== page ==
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I am using jdbc to call a sql query ".... where mydate like '?%' " and I want to pass the parameter to the query with:

PreparedStatement ps;  
ps.setDate(1, new java.sql.Date.valueOf("2000-01-13"));

But this last line is not compiling, and I don't know why. When i enter the date directly into the query above, as in ".. where mydate like '2000-01-13%'", it works.

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up vote 5 down vote accepted

Apart from the basic compilation error (just remove new), I spot 2 serious problems:

  1. Given the fact that LIKE works, your mydate field is apparently of a varchar type instead of a fullworthy date, datetime or timestamp type. This is recipe for problems. You should always use the right data type for the information the field holds.

  2. % cannot be put after preparedstatement placeholder ?. It has to be set in the value directly. However, this works with String values only (and thus varchar field types). For a fullworthy date, datetime and timestamp type you'd rather use =, <, > or BETWEEN instead.

There are 2 solutions:

  1. Change the data type of the field to be a real date, datetime or timestamp, so that you can use the proper SQL syntax such as WHERE mydate BETWEEN ? AND ?.

  2. Use preparedStatement.setString(1, "2000-01-13%") instead and remove those singlequotes around the placeholder ? as well so that it ends like WHERE mydate LIKE ?.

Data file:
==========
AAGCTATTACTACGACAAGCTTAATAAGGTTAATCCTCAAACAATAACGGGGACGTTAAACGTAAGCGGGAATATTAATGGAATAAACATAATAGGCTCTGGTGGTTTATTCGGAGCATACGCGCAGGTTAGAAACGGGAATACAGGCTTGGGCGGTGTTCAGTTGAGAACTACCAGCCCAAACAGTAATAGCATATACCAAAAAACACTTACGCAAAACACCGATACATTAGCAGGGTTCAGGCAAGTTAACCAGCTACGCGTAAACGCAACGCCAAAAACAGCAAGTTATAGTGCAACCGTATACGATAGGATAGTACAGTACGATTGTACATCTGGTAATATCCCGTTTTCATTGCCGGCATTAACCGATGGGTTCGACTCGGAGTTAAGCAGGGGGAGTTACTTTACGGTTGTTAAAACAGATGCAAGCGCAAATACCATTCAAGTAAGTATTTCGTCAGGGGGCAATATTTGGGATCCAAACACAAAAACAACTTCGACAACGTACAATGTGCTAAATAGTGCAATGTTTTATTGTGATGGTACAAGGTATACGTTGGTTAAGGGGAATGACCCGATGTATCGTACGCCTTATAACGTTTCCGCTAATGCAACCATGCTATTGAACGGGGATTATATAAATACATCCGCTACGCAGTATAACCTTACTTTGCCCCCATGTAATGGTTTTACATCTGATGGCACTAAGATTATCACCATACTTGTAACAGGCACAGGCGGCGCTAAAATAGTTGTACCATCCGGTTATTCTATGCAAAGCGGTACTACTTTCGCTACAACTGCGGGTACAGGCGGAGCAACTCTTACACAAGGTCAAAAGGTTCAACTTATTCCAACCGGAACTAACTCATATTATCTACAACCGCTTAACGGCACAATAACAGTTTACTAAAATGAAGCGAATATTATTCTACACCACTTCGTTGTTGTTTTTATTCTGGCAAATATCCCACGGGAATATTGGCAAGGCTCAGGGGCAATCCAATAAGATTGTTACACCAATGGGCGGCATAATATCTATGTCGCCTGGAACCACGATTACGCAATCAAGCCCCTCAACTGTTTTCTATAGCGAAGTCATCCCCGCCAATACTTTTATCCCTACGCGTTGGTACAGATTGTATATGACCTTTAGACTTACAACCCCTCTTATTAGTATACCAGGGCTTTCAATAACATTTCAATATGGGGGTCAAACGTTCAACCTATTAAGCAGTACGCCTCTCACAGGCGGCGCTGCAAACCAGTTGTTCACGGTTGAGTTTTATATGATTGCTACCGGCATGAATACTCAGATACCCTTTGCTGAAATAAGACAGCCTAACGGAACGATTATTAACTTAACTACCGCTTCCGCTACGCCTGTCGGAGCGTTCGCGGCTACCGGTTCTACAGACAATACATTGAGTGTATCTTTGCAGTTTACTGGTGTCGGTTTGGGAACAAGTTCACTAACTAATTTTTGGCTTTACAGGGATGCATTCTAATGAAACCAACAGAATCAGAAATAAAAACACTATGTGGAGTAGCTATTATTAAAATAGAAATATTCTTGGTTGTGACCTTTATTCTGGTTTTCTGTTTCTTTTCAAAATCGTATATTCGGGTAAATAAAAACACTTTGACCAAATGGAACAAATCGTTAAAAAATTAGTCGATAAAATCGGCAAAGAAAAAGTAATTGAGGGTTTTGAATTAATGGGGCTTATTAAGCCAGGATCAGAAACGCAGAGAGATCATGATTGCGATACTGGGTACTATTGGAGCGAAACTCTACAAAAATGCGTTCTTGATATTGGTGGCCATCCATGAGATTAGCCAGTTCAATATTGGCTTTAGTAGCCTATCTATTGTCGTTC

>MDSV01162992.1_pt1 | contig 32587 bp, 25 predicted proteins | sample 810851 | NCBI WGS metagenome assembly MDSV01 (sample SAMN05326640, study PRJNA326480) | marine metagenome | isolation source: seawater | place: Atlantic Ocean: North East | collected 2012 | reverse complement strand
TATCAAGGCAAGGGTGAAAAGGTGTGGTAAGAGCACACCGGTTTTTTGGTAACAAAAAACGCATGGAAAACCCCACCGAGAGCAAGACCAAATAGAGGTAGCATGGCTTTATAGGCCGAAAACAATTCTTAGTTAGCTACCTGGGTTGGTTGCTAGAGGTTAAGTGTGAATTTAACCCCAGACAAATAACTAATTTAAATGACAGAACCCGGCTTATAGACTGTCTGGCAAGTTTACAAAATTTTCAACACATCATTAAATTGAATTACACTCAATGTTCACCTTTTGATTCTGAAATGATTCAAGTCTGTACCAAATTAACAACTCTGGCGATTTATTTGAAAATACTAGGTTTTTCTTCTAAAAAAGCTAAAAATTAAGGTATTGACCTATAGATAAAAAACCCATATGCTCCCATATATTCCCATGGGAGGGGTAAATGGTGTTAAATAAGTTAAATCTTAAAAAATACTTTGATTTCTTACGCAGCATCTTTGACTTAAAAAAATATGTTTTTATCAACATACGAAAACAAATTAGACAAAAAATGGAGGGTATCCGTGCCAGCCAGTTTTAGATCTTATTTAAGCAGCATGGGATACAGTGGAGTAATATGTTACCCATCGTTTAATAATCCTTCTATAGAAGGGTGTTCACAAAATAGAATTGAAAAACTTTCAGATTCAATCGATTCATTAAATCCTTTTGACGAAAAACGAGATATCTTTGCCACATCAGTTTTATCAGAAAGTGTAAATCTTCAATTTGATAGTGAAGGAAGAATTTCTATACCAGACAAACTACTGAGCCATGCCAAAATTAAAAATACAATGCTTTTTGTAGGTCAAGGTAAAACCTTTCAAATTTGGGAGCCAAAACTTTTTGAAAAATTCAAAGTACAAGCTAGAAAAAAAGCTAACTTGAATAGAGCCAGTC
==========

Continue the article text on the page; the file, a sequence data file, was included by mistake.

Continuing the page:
See also:

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+1 I was about to recommend BETWEEN since it's clear what they're trying to do – Paul Bellora Aug 13 '11 at 2:11
Thanks for catching that, both problems were existing and now solved. Thanks! – Ag Dsa Aug 13 '11 at 2:18

You'll want to use:


That is, do not use new in front of it. By using new, you are telling the compiler you want to create a new object. Since valueOf is a static method, you do not need to create an object in order to call it.

Regardless, the reason it does not compile is because new java.sql.Date.valueOf("str") is not a valid statement. You would have to say new java.sql.Date() with parentheses if you wanted to create a new instance of Date, which you do, but by a different means.

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Thanks, apparently my sql database's so-called date was using a varchar as BalusC explained below. – Ag Dsa Aug 13 '11 at 2:19

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